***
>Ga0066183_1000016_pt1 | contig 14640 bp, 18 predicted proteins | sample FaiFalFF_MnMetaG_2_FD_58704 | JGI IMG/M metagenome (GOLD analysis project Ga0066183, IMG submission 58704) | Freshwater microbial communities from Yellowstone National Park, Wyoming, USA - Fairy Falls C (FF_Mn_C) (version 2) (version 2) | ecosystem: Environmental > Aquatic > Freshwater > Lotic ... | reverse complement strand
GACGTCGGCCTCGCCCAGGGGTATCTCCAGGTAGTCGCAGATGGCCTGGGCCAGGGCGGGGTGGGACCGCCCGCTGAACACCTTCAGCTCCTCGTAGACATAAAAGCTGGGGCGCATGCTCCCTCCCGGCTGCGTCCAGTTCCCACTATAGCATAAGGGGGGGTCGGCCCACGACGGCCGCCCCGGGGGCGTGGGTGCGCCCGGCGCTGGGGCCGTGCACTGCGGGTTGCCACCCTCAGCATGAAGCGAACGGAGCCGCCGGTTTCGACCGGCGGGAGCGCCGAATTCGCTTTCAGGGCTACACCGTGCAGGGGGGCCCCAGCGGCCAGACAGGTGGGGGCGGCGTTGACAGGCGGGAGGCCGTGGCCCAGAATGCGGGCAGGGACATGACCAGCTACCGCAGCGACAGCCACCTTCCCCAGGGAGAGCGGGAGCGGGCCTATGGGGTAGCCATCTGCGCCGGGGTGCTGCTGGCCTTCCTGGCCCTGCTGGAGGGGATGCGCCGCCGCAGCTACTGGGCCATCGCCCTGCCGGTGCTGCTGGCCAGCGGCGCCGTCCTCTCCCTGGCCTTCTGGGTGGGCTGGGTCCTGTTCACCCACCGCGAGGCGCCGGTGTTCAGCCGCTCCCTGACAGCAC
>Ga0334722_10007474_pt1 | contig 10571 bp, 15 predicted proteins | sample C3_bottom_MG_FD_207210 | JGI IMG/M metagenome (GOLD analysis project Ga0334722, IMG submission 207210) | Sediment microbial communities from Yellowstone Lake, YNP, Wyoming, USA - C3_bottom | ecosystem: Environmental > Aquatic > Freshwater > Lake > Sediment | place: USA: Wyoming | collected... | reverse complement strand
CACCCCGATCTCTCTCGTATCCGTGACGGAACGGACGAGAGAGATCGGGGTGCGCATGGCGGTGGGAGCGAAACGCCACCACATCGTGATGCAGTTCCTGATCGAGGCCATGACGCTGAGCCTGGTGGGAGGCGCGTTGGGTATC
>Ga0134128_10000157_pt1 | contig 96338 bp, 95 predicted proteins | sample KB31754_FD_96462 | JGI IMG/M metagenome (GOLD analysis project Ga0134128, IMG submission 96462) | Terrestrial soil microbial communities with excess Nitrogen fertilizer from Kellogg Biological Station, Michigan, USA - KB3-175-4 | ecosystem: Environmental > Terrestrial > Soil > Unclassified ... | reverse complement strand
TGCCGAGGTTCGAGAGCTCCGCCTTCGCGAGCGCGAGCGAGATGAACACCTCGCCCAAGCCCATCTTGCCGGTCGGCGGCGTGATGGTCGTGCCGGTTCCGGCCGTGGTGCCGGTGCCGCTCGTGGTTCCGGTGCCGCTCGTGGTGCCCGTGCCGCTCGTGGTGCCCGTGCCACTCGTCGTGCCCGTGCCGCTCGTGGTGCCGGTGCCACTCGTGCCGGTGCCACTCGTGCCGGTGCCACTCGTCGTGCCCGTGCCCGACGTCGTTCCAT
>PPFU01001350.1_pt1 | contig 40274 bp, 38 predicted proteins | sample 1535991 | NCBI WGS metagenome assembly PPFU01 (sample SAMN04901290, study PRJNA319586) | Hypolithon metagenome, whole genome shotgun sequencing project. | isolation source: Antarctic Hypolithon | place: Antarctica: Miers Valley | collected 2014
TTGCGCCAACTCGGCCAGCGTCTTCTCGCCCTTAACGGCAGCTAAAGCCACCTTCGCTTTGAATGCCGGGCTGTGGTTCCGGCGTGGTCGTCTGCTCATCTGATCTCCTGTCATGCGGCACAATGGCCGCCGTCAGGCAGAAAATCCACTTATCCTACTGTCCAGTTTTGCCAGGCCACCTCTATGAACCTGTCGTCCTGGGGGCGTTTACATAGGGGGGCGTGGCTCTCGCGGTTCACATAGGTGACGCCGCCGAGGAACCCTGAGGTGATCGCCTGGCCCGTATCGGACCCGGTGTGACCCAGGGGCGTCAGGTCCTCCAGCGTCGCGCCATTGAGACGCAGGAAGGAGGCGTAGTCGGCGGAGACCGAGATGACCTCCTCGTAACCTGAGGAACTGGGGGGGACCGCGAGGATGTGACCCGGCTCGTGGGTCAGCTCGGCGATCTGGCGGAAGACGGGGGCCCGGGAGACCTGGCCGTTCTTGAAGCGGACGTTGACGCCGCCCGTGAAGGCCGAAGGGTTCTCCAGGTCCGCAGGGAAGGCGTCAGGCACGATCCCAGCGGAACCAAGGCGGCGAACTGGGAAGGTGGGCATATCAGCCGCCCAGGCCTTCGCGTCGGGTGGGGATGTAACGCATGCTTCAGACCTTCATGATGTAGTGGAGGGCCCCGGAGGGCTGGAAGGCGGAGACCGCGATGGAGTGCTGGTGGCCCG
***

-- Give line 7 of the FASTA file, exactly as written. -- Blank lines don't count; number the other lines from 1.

>PPFU01001350.1_pt1 | contig 40274 bp, 38 predicted proteins | sample 1535991 | NCBI WGS metagenome assembly PPFU01 (sample SAMN04901290, study PRJNA319586) | Hypolithon metagenome, whole genome shotgun sequencing project. | isolation source: Antarctic Hypolithon | place: Antarctica: Miers Valley | collected 2014